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Fusarium Patch

Fusarium Patch

 

Caused by: Microdochium nivale (Fr.) Samuels and I.C. Hallett

 

Plate 1: Fusarium Patch on Poa annua

Description
Symptoms begin as a darkened water-soaked appearance to the grass (Plate 1). The patches enlarge and may develop salmon-pink to orange-brown rings of conidia around the outside of the patch (Plate 2). In conducive weather conditions, white, pink or grey mycelia may grow over the patch surface.

Plate 2: Orange-brown colouration due to conidial production

Where is Fusarium Patch found?
Any area of turf, especially golf greens, tees, fairways and bowling greens. Fusarium Patch is the most common and widespread disease at present in the UK and Ireland. Grass swards dominant in Poa annua, as it is the most susceptible grass species.

When is Fusarim Patch likely to attack turf?
Fusarium Patch can occur at any time of the year during conducive weather conditions. It is most common and damaging during the autumn and winter when the weather is mild and moist. It may also occur during spring in mild temperatures and during summer in warm, humid or thundery conditions.

Effects of Fusarium Patch
Fusarium Patch can be a devastating disease on fine turf surfaces as the patches may be many inches in diameter and adversely affect the playing surface as well as its aesthetic value. Poa annua grass may ingress into the scars left by Fusarium Patch.

High Risk Situations

  • Poa annua grass dominant sward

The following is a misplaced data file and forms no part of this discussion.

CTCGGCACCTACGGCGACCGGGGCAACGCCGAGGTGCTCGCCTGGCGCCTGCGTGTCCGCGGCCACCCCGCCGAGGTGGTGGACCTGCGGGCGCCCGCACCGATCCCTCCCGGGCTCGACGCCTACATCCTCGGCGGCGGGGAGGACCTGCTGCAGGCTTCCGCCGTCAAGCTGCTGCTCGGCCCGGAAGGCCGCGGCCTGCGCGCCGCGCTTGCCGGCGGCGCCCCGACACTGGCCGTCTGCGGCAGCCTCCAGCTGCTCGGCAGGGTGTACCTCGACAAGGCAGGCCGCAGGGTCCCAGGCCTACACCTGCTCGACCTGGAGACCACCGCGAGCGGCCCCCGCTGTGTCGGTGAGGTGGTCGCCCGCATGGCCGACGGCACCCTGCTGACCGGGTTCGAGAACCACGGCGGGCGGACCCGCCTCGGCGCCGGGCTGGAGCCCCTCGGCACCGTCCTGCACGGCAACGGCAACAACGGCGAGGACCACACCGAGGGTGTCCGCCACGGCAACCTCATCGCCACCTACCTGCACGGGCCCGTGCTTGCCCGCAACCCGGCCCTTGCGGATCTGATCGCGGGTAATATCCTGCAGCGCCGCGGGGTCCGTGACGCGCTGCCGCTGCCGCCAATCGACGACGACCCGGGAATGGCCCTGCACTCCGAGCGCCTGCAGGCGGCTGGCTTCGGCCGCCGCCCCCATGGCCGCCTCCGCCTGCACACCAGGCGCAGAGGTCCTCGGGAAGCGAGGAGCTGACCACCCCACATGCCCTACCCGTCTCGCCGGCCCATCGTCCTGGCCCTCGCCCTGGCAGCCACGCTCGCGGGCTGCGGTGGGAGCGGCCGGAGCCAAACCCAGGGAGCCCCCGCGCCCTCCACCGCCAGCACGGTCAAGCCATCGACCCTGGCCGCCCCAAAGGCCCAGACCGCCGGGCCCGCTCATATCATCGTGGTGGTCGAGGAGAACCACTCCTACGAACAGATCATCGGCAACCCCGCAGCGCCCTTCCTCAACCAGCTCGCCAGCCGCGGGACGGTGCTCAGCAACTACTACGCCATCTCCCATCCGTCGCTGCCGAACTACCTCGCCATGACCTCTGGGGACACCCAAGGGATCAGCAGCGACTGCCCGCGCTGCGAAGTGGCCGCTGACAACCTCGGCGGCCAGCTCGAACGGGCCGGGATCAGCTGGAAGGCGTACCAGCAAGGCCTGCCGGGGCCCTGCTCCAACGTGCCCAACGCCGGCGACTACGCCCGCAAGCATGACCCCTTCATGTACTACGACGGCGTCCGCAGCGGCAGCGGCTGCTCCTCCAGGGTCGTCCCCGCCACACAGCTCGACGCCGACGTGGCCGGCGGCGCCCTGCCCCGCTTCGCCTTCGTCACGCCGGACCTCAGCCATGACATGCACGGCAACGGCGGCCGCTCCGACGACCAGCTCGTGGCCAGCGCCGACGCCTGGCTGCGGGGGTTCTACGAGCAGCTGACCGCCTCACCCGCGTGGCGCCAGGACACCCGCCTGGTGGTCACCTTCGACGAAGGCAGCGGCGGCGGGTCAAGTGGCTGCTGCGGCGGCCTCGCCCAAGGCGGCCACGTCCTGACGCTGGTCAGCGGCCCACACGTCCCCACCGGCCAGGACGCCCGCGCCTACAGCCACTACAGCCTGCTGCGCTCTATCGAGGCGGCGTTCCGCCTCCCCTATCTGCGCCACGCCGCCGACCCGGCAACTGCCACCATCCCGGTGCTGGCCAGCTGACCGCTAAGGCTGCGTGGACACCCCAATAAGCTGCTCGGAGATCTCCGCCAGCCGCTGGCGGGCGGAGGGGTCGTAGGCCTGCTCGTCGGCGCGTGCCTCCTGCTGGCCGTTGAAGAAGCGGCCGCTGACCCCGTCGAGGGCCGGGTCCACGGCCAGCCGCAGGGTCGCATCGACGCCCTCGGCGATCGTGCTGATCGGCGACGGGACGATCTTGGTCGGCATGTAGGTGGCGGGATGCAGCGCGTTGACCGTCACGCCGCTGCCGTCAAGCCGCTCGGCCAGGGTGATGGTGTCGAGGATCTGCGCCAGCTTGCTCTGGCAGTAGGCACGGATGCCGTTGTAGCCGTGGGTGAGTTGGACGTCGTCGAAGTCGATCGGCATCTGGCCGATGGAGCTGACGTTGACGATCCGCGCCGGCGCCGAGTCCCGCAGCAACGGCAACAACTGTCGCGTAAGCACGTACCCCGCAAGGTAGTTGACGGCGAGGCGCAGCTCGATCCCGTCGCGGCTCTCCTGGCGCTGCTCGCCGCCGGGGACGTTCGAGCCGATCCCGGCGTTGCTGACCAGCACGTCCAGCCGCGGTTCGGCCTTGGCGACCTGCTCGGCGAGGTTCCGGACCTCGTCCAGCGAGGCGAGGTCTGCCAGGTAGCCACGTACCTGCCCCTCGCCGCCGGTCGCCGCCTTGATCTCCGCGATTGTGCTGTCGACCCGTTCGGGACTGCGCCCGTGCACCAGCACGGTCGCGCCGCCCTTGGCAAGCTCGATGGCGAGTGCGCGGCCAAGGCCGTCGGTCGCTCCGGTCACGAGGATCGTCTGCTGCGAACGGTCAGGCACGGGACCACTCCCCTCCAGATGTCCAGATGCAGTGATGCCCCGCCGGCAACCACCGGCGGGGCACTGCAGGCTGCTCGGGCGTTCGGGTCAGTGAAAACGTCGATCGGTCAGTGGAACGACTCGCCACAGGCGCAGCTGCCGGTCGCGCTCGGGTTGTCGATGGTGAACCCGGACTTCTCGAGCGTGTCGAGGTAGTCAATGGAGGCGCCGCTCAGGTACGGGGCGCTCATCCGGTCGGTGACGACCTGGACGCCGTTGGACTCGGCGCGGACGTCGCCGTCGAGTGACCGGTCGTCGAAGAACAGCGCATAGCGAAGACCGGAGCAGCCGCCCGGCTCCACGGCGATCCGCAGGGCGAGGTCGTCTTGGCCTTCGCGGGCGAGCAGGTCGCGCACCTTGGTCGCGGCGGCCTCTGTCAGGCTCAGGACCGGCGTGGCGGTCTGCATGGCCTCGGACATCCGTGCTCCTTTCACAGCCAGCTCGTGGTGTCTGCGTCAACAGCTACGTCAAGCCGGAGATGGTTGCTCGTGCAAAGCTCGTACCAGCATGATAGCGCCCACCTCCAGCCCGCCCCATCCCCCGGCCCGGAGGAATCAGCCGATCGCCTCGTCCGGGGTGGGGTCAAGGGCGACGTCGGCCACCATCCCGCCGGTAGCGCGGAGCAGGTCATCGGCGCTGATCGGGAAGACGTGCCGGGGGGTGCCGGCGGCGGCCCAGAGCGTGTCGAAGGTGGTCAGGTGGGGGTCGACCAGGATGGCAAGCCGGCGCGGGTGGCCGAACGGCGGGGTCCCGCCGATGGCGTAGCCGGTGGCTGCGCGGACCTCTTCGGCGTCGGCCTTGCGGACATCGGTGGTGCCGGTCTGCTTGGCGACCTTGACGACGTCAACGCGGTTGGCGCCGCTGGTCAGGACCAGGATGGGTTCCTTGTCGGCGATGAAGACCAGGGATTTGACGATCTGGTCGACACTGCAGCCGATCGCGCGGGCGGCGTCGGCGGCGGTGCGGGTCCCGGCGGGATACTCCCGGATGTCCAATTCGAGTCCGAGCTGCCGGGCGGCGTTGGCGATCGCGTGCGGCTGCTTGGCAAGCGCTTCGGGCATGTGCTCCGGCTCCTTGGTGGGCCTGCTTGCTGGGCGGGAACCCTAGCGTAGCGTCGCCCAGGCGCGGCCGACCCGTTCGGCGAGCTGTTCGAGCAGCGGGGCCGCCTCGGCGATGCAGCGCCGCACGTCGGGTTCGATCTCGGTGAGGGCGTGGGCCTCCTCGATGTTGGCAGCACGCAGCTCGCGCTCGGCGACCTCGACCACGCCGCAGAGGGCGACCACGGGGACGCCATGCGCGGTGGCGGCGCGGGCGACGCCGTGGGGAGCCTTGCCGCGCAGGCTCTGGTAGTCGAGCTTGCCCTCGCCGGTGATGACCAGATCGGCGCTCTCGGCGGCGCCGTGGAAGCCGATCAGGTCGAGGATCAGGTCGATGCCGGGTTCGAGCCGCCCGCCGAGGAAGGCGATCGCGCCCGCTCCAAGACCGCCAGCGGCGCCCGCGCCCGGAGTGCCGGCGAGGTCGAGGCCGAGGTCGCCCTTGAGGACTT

• Very humid conditions
  • Poor surface drying due to shading and no air movement
  • Over-fertilised soft grass growth
  • Alkaline rootzone conditions
  • Excessive thatch layer
  • Heavy top-dressing during conducive weather conditions
  • ITM Solutions

Integrated Turf Management

  • Ensuring adequate drainage and manage the turfgrass to reduce surface moisture.
  • Keep thatch layers to a minimum.
  • Light penetration (especially morning sunlight) and airflow should be encouraged to dry the turf surface quickly.
  • Use recommended rates of fertiliser at the recommended timing to prevent lush growth when conditions are conducive to the pathogen.
  • Use acidifying fertiliser such as ammonium sulphate to help reduce the pH at the turf surface.
  • Discourage the ingress of annual meadow-grass.
  • Avoid heavy applications of topdressing in conducive conditions.
  • Apply iron to help harden the plant against infection prior to the onset of conducive conditions.
  • Regularly look at GreenCast to identify periods of high risk.

Fungicidal Control
Preventative applications of systemic fungicides will provide longer- term control of Fusarium Patch and ensure optimum playing quality of the turf. Once symptoms have been observed a contact fungicide is required to give good 'knockdown' of the existing disease.

The following products have label recommendation for Fusarium Patch control in the UK: 

 

Banner Maxx

Headway

Heritage

Heritage Maxx

Instrata

Medallion

Mode of action

Systemic

Systemic

Systemic

Systemic

Contact + Systemic

 Contact +

Dose rate

3 l/ha

3 l/ha

0.5 kg/ha

2.5 l/ha

9 l/ha

3 l/ha 

Water volume

400 - 1000 l/ha

250 - 1000 l/ha

125 - 1000 l/ha

125 - 1000 l/ha

500 - 1000 l/ha

 125-500 l/ha

LERAP

Not required

B

Not required

Not required

B

 B

125-500 l/haSuggested Programme
During late summer, Heritage Maxx or Heritage should be applied at full rate when GreenCast has predicted medium-high disease risk and the forecast is for further conditions conducive to the spread of Fusarium Patch. In late spring or early autumn, when grass growth is slowing, the fast uptake and action of Banner Maxx and Heritage Maxx may prove more effective.

During winter months turf managers should switch to the long-lasting contact activity of Instrata or Medallion, applied every month to six weeks as required. Check GreenCast to determine the risk of infection occurring or spreading to help determine the best timing of any Instrata applications.